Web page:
17 April 2023
Every time I walk through the neighborhood on recycling day and see all the Amazon boxes out there, I curse Jeff Bezos for making delivery so convenient! While all the purchases (and, if we’re honest, many things we don’t really need) create tons of waste, at least he is offsetting some of the fossil fuels required for delivery, with a fleet of electric vans.
Still, I was surprised to read in the Cornell Chronicle about the $9.9 million that the Bezos Earth Fund granted to the College of Agriculture and Life Sciences (my alma mater) to support a virtual livestock fencing project for subsistence farmers in developing countries. Surprised, because I had no idea that Bezos had committed to spending $10 billion on fighting climate change and protecting nature (but less surprised, because it's really just good business sense)!
We know that livestock production is highly inefficient when it comes to environmental inputs, taking up nearly 80% of agricultural land while only producing 20% of the calories for the world. What I didn’t know was that the environmental impact of livestock farming could be reduced with a cow version of the “invisible fence”, to prevent overgrazing, protect water sources and reduce conflict with humans.
In the United States, meat is cheap, because we don’t pay for the externalities of its production – inhumane conditions for animals, greenhouse gas emissions, water and air pollution, and biodiversity loss (we are taking out a loan on our future health). But in developing nations, where nutrition of any kind is in short supply, animal agriculture provides income, fertilizer and a safety net for food when crops fail, or war erupts.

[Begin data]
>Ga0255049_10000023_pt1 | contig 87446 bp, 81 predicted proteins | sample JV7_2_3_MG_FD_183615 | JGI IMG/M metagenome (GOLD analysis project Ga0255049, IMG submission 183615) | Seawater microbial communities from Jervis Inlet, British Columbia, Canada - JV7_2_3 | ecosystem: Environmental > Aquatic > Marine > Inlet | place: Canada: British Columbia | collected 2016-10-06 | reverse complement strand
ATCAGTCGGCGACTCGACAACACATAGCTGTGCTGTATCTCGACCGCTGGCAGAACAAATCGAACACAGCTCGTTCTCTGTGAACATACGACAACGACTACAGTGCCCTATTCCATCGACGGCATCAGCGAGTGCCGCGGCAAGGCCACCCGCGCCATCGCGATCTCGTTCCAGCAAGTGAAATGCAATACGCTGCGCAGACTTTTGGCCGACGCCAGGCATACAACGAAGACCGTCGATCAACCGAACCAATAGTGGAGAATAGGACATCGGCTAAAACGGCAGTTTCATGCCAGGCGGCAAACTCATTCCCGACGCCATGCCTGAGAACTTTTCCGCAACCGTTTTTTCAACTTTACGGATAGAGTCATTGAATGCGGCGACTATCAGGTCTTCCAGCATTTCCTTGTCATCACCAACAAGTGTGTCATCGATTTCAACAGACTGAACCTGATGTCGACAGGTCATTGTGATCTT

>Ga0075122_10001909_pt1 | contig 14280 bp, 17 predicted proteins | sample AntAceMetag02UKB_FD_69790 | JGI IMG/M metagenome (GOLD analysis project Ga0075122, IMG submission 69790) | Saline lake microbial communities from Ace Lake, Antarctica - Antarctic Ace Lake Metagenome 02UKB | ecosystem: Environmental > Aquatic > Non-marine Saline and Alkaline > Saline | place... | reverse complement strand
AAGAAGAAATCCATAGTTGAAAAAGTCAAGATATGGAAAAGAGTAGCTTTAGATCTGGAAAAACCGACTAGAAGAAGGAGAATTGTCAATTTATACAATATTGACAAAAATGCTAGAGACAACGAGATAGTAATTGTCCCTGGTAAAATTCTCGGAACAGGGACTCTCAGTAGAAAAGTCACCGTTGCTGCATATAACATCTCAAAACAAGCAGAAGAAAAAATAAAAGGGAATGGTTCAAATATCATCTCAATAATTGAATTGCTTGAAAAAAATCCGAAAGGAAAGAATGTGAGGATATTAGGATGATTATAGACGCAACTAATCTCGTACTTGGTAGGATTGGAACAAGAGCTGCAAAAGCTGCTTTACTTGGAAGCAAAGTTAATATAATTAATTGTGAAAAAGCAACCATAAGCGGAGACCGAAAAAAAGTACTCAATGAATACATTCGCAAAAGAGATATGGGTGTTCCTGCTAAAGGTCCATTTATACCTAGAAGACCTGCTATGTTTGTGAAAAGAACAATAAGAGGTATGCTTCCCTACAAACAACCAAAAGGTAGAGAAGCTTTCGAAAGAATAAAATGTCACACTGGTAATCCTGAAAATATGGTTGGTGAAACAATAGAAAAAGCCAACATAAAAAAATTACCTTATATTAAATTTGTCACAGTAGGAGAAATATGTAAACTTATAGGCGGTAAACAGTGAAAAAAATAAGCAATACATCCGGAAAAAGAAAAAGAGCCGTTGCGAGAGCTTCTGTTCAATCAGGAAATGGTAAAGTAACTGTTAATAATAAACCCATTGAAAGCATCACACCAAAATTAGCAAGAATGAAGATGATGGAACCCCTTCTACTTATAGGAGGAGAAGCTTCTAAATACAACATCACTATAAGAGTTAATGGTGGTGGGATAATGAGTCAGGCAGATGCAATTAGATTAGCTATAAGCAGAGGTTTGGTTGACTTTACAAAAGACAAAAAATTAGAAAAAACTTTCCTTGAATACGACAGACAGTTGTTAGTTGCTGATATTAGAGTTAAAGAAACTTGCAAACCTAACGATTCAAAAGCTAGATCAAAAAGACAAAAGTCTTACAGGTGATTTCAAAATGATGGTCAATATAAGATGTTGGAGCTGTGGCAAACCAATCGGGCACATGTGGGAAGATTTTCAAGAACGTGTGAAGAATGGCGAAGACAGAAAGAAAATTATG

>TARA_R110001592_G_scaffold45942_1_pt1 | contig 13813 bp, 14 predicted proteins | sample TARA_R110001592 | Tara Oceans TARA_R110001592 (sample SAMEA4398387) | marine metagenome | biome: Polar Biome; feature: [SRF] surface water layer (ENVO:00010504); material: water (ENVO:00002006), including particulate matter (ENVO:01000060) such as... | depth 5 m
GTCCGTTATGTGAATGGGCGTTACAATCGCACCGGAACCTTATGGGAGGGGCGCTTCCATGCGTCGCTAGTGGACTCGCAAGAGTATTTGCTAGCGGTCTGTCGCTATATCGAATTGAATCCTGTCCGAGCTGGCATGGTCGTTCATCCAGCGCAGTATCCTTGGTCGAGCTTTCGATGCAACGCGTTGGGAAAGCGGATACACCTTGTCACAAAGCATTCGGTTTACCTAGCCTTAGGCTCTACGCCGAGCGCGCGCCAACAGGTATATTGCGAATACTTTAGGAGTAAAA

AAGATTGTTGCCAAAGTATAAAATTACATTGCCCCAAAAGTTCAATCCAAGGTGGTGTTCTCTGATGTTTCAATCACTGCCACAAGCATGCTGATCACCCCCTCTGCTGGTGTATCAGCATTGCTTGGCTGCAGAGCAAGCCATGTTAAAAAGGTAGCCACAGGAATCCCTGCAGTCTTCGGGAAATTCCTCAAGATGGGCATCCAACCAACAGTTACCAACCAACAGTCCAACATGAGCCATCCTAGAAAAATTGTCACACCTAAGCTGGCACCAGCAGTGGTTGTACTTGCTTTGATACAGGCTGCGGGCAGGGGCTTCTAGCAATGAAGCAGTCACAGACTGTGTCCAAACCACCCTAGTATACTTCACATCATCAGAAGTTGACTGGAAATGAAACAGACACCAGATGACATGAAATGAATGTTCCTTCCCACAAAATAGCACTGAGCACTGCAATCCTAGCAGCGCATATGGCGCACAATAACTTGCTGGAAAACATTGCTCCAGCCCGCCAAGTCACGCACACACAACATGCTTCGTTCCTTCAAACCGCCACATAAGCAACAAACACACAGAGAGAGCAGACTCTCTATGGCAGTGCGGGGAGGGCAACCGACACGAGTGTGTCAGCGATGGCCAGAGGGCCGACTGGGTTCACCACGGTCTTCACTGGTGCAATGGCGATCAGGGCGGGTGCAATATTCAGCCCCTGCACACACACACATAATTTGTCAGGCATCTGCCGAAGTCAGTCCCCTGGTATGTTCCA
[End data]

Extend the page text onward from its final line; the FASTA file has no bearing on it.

Like nutrition in general, there is no one-size-fits-all answer. I know what we can do here, though:
Much as I hate to admit it, I support at least one mission of Jeff Bezos:
“We must transform how we deliver healthy and diverse food to a growing population, using less land and drastically reducing emissions. The Bezos Earth Fund is committing $1 billion to help transform food and agricultural systems to support healthy lives without degrading the planet.”
What are your thoughts on Amazon (the company and the rainforest), animal agriculture, climate action or diet? I’d love to hear from you. In honor of Earth Week, for every message I receive April 14-22, Green Bites will donate a tree through the Eden Reforestation Project.